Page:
Heart Rate Variability (HRV) assessment is becoming an extremely useful tool for measuring the Autonomic Nervous System (ANS) impact on Stress, Heart issues, Fibromyalgia ( FM), Chronic pain, Chronic Fatigue( ME/CFS), autoimmune disorders and many other disease states. Many individuals with these conditions have a low heart rate variability.
A low heart rate variability has been linked to poor sleep, anxiety, inflammation, pain and thinking processes.
What is Heart Rate Variability
The nervous system is made up of the voluntary nervous system and the autonomic nervous system. The autonomic nervous system is the background controller of all body functions.
It has two main parts;
The sympathetic nervous system (SNS) which is the fight or flight response.
The parasympathetic nervous system (PNS) the rest and digest response.
An imbalance in these two systems is often at the core of many illnesses. Being able to measure this and bring these systems back into control represents a significant advance into how to develop health and wellbeing.
HRV is essentially the subtle variations in the time between each heartbeat and is measured in milliseconds. Heart rate variability is not something you can feel or identify without instrumentation. When you feel your own pulse it seems regular and the beats are evenly spaced however when measured precisely it is variable.
There are many factors that the nervous system tracks, moment by moment, which influence heart rate and there is a natural variability between each heartbeat.
The activation of different parts of your nervous system can actually change this level of variability. Greater stimulation of the nervous system will often decrease HRV, which means the time in between heartbeats is more fixed, shorter or unchanging. Being relaxed increases HRV. Stress reduces HRV.
High heart rate variability is a sign of good health, self-regulation and overall resilience. As we age and/or become unwell HRV reduces.
In our clinic, we have found that the majority of individuals with inflammation, fibromyalgia, pain and fatigue have a low HRV which reflects dysregulation of the autonomic nervous system. This usually is due to an increase in SNS activity.
Measurement of HRV is a completely non-invasive way of monitoring your health and can give an accurate measure of your overall well being. The formal test takes 60 minutes and you sit in a chair with heart monitor ( ECG ) sensors attached your inner forearms. Your respiration rate is also recorded by means of a flexible tube around your waist. Other sensors to measure skin conductance and temperature may be used as they are also good indicators of how well your Autonomic Nervous System is functioning.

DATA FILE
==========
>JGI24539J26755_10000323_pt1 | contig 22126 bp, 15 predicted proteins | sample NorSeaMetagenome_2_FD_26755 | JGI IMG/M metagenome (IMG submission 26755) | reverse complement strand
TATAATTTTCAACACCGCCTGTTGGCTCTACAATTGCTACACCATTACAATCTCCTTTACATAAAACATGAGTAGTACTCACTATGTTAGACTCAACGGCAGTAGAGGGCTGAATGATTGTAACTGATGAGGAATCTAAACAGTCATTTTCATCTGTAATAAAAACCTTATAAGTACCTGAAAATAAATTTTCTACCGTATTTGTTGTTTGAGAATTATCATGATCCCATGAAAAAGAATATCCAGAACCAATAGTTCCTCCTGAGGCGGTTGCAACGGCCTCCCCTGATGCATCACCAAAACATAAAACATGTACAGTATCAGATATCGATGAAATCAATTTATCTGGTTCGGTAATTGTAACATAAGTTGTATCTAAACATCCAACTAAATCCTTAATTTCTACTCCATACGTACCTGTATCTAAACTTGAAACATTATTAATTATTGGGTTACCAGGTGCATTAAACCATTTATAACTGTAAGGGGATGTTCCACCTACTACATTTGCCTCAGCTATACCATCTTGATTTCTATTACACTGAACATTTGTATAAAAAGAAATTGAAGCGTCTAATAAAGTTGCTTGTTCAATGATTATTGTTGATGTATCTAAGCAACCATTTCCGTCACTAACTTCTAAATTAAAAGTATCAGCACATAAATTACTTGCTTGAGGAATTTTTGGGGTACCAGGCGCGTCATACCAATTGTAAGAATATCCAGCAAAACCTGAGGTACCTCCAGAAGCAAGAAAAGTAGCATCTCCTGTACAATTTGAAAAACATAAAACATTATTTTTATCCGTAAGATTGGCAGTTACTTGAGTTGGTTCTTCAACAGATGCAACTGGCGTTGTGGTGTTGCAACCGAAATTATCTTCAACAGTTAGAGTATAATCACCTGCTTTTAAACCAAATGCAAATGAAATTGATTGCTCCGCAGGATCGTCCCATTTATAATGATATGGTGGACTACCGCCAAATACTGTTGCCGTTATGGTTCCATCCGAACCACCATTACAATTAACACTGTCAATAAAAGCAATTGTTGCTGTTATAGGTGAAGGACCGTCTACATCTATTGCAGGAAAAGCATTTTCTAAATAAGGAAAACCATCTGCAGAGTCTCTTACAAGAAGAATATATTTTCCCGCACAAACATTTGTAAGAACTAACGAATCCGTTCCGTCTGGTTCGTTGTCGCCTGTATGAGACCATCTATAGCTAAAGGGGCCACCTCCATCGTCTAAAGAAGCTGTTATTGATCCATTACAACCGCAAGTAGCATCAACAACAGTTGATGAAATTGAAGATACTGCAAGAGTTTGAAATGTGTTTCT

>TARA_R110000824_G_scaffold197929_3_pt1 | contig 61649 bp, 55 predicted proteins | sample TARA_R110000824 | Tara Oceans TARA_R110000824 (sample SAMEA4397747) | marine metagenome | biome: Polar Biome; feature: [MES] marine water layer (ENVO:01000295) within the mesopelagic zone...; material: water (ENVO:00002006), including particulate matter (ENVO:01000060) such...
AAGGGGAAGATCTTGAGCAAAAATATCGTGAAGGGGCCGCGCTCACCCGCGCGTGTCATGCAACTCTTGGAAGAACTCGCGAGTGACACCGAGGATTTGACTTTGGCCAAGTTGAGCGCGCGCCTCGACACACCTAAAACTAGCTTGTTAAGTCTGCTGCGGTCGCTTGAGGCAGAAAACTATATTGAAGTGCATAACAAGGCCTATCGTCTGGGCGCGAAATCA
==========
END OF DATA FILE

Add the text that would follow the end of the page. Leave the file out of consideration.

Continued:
This is just like an ordinary cardiograph. However, it is not the heart that is being measured but the nervous impulses transmitted via the vagus nerve to the heart. For more information look up “polyvagal theory” on YouTube.)
By a complicated analysis of the time between each heart-beat, measured in milliseconds (Inter-Beat Interval), the balance between the Sympathetic Nervous System (SNS) and Parasympathetic Nervous System (PNS) can be evaluated. The SNS ( fight and flight responses) and PNS ( rest and digest responses) are the two arms of the autonomic nervous system. The SNS can be likened to the accelerator of your car and the PNS to the brake. Their correct functioning is an interplay between the two. In times of extended stress, and/or illness there can be overstimulation of the SNS and/or withdrawal of the PNS. There is evidence to suggest that constant day to day stress is more difficult to manage than traumatic events.
By understanding the balance of the SNS and PNS it is then possible to examine the areas in which lifestyle and other changes can be made to achieve an ideal balance which enhances health.
HRV measurements are often used by athletes to determine when they can train harder, and when they need to rest. My experience suggests that ME/CFS and FM patients can use HRV measurements in a similar way.
For example meditation, yoga, Tai Chi and a personalised breathing rate (called resonant frequency breathing) can all help to increase HRV.
Resonant Frequency (RF) breathing involves breathing at a rate somewhere between 7 and 4.5 breaths per minute. The rate is individualised. Ideally, 3 minutes at a time, 2-3 times a day, will over time, increase your HRV balance. Excessive RF breathing is contraindicated as it can cause an imbalance in other bodily systems.
Overtime balance in the ANS can be achieved. We recommend the Pathways To Wellbeing equation:
Belief in the practice + practise the practice = achieve the outcome.
To determine if this test is appropriate for you please contact us for an appointment. email@example.com.
Self Quantification of Heart Rate Variability.
There is an increasing number of tools for self-measuring of heart rate variability. Each device or smartphone App has it’s own characteristics and this area of personalized medicine is growing very quickly. As yet we have no single recommendation for any particular device. It is our prediction that in a very time measuring HRV will be like measuring blood pressure, a standard clinical tool.
As we have mentioned above stress is known to disrupt the normal HRV spectrum and learning how to circumvent the debilitating influence of stress is one of the purposes of meditation. From a physiological perspective meditation links the functions of the heart with that of the brain. Here is a link to the Meditating Pathways to Wellbeing Audio Guide.